<input type="file" name="file" size="50" />
         <br />
         <input type = "submit" value = "Upload File" />
      </form>
      
   </body>
</html>

Let's save the above program in index.html and modify server.js to handle home page requests and also file upload -

var express = require('express');
var app = express();
var fs = require("fs");

var bodyParser = require('body-parser');
var multer  = require('multer');

app.use(express.static('public'));
app.use(bodyParser.urlencoded({ extended: false }));
app.use(multer({ dest: '/tmp/'}));

app.get('/index.htm', function (req, res) {
   res.sendFile( __dirname + "/" + "index.htm" );
})

app.post('/file_upload', function (req, res) {
   console.log(req.files.file.name);
   console.log(req.files.file.path);
   console.log(req.files.file.type);
   var file = __dirname + "/" + req.files.file.name;
   
   fs.readFile( req.files.file.path, function (err, data) {
      fs.writeFile(file, data, function (err) {
         if( err ) {
            console.log( err );
            } else {
               response = {
                  message:'File uploaded successfully',
                  filename:req.files.file.name
               };
            }
         
         console.log( response );
         res.end( JSON.stringify( response ) );
      });
   });
})

var server = app.listen(8081, function () {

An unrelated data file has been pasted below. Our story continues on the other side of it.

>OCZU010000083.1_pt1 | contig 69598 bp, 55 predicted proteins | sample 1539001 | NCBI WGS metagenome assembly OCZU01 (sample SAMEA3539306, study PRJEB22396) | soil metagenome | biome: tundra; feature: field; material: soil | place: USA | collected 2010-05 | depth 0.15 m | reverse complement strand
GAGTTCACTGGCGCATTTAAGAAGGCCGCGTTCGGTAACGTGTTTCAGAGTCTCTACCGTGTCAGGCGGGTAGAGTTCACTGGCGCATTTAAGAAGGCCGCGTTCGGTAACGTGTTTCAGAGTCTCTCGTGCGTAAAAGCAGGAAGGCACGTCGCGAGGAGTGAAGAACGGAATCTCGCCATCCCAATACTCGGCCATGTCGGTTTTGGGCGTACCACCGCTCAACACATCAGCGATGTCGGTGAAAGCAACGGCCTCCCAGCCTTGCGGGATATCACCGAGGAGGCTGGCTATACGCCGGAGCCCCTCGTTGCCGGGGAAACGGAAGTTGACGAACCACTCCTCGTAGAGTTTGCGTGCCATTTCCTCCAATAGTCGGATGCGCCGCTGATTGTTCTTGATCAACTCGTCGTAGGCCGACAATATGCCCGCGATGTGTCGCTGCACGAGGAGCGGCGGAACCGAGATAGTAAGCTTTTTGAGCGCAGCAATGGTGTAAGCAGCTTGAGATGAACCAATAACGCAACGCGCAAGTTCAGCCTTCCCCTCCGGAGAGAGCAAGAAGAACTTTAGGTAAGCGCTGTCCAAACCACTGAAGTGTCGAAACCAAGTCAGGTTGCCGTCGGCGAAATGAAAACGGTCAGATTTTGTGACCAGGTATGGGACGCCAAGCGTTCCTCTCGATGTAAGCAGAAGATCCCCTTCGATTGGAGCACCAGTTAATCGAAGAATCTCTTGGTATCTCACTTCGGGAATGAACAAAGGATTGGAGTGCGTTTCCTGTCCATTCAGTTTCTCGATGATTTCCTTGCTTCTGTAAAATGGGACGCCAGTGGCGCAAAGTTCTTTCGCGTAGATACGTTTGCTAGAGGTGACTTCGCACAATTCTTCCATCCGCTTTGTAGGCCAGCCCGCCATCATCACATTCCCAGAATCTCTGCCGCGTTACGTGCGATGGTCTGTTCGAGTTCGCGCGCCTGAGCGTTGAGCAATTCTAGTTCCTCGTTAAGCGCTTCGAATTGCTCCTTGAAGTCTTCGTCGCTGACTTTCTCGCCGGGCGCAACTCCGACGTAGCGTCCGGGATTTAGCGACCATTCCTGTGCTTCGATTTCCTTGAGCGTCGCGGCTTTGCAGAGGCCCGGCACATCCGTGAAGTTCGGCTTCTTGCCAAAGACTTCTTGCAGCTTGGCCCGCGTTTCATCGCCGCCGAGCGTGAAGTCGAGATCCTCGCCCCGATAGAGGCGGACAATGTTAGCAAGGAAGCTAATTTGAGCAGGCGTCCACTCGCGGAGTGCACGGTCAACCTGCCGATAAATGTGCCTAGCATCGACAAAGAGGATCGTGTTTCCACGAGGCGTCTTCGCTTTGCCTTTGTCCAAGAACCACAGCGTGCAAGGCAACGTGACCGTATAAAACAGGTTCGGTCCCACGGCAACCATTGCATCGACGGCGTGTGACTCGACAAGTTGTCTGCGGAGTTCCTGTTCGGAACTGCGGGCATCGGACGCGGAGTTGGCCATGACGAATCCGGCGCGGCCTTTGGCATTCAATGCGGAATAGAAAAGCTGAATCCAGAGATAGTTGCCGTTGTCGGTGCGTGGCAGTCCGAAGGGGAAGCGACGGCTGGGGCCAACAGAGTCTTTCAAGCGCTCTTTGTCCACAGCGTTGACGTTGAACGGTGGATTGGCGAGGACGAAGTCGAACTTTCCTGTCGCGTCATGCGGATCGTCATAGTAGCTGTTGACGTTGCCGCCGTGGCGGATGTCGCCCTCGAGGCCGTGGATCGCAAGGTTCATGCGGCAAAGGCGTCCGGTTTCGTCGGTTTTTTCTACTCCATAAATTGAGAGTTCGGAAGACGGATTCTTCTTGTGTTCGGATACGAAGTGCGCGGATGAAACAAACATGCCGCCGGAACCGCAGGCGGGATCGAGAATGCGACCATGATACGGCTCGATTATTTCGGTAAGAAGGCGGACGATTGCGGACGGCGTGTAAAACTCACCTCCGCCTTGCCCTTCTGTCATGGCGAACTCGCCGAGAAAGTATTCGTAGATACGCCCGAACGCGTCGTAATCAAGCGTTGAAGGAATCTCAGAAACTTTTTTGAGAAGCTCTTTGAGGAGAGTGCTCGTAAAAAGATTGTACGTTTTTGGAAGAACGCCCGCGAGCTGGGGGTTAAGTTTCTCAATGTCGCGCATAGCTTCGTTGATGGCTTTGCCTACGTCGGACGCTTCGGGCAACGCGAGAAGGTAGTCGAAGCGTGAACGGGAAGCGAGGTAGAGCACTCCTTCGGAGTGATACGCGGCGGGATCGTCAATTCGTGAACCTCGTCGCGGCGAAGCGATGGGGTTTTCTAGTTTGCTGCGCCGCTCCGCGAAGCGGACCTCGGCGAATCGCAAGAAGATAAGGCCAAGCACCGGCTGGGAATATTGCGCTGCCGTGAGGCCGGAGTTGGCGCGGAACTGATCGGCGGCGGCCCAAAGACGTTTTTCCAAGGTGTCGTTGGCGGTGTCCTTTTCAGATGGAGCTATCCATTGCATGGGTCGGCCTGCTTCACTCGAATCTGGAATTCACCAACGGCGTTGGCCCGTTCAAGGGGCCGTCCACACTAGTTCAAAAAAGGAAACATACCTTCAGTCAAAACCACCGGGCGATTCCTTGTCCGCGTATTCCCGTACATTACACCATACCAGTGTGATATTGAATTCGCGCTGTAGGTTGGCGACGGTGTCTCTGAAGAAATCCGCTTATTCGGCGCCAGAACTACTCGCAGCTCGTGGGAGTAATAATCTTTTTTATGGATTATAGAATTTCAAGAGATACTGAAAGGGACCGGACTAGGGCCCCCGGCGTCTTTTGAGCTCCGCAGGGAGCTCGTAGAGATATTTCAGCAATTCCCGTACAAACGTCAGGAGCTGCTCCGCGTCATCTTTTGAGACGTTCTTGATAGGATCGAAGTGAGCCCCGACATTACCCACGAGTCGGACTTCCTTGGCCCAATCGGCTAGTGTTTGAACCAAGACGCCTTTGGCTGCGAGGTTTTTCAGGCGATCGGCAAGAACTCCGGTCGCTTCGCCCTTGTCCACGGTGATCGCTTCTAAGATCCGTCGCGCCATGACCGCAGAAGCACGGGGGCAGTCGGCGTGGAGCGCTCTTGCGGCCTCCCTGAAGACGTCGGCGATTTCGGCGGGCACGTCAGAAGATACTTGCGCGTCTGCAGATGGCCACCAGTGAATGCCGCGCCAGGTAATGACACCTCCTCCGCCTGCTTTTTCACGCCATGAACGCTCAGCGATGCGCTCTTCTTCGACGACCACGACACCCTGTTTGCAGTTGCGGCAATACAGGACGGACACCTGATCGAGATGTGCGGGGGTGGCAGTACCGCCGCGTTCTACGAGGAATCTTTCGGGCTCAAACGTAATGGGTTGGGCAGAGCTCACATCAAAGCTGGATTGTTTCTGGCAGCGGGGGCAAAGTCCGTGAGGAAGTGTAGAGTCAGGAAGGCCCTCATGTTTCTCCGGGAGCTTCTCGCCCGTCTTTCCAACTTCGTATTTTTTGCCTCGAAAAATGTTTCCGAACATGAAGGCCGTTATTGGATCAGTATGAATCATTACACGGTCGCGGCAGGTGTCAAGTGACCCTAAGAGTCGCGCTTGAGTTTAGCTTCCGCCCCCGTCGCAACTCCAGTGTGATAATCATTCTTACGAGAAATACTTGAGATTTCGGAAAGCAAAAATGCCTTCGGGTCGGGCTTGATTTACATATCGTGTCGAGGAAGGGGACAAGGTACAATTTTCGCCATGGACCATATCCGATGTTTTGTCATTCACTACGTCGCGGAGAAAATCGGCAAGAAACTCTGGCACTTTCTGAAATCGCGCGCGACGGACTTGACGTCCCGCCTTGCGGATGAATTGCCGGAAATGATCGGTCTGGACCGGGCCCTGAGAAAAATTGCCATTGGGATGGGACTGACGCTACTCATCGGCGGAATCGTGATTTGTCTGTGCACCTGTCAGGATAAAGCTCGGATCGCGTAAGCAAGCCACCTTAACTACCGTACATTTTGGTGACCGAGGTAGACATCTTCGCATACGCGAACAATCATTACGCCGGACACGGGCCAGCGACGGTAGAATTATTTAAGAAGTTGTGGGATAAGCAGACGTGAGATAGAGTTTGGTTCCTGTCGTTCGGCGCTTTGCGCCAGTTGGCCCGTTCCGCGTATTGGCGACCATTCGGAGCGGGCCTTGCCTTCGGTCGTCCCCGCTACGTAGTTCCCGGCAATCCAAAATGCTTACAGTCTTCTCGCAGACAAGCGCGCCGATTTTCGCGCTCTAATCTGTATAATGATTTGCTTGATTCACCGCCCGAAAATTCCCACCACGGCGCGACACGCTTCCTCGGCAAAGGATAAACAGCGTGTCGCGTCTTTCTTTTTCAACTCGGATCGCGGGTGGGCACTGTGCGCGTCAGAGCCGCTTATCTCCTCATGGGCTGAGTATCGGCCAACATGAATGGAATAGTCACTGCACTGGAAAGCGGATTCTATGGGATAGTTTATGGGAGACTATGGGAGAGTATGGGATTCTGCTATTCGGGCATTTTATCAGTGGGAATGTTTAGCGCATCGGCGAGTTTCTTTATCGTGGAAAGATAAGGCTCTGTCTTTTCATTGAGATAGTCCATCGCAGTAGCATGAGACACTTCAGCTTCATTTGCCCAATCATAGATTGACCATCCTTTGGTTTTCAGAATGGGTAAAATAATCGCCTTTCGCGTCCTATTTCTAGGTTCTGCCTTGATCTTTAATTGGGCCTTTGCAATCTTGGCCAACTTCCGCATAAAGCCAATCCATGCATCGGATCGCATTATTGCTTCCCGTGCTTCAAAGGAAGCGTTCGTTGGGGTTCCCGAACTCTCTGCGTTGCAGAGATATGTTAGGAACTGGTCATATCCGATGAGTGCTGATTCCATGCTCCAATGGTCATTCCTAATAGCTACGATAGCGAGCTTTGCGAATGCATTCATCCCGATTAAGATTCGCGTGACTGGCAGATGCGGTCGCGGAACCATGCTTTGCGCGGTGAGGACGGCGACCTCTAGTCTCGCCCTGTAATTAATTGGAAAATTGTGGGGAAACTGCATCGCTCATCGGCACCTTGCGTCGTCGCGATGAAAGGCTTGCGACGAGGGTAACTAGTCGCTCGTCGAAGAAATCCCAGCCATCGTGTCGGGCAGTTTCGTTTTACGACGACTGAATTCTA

var host = server.address().address
   var port = server.address().port
   
   console.log("Example app listening at http://%s:%s", host, port)
})

Accessing the HTML document making use of http://127.0.0.1:8081/index.html is going to generate the following form -

File Upload:
Select a file to upload: 

NOTE: This is just dummy form and would not work, but it must work at your server.

Cookies Management

You can send cookies to a Node.js server which can handle the same making use of the following middleware option.

Example

Following is a simple example to print all the cookies sent by the client -

var express      = require('express')
var cookieParser = require('cookie-parser')

var app = express()
app.use(cookieParser())

app.get('/', function(req, res) {
   console.log("Cookies: ", req.cookies)
})
app.listen(8081)


Alright guys! This is where we are going to be rounding up for this tutorial. In our next tutorial, we will be studying about Node.js Request Object.

Feel free to ask your questions where necessary and we will attend to them as soon as possible. If this tutorial was helpful to you, you can use the share button to share this tutorial.